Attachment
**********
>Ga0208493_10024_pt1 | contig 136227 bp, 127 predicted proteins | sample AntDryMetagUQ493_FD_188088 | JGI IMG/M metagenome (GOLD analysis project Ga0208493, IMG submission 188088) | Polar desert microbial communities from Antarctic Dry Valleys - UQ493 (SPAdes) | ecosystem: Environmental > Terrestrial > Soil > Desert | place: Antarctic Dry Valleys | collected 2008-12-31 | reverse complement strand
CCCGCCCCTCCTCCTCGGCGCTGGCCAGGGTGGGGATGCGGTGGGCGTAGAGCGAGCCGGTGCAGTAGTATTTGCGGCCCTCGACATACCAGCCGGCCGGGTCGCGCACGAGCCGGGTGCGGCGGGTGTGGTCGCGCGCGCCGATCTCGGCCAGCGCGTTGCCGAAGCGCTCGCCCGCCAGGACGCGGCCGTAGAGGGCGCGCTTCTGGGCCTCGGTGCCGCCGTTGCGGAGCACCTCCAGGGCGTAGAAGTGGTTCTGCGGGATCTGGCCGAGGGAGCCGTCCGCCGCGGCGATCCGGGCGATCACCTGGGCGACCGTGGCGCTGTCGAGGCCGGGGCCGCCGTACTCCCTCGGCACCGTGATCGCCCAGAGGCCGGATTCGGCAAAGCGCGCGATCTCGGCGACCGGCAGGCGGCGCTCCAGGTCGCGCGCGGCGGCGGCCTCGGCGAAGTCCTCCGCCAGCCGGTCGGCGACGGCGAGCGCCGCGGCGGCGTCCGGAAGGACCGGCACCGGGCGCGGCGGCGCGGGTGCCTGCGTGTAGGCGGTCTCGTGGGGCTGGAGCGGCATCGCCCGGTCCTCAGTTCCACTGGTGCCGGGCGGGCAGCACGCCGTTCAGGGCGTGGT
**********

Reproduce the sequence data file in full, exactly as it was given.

>Ga0208493_10024_pt1 | contig 136227 bp, 127 predicted proteins | sample AntDryMetagUQ493_FD_188088 | JGI IMG/M metagenome (GOLD analysis project Ga0208493, IMG submission 188088) | Polar desert microbial communities from Antarctic Dry Valleys - UQ493 (SPAdes) | ecosystem: Environmental > Terrestrial > Soil > Desert | place: Antarctic Dry Valleys | collected 2008-12-31 | reverse complement strand
CCCGCCCCTCCTCCTCGGCGCTGGCCAGGGTGGGGATGCGGTGGGCGTAGAGCGAGCCGGTGCAGTAGTATTTGCGGCCCTCGACATACCAGCCGGCCGGGTCGCGCACGAGCCGGGTGCGGCGGGTGTGGTCGCGCGCGCCGATCTCGGCCAGCGCGTTGCCGAAGCGCTCGCCCGCCAGGACGCGGCCGTAGAGGGCGCGCTTCTGGGCCTCGGTGCCGCCGTTGCGGAGCACCTCCAGGGCGTAGAAGTGGTTCTGCGGGATCTGGCCGAGGGAGCCGTCCGCCGCGGCGATCCGGGCGATCACCTGGGCGACCGTGGCGCTGTCGAGGCCGGGGCCGCCGTACTCCCTCGGCACCGTGATCGCCCAGAGGCCGGATTCGGCAAAGCGCGCGATCTCGGCGACCGGCAGGCGGCGCTCCAGGTCGCGCGCGGCGGCGGCCTCGGCGAAGTCCTCCGCCAGCCGGTCGGCGACGGCGAGCGCCGCGGCGGCGTCCGGAAGGACCGGCACCGGGCGCGGCGGCGCGGGTGCCTGCGTGTAGGCGGTCTCGTGGGGCTGGAGCGGCATCGCCCGGTCCTCAGTTCCACTGGTGCCGGGCGGGCAGCACGCCGTTCAGGGCGTGGT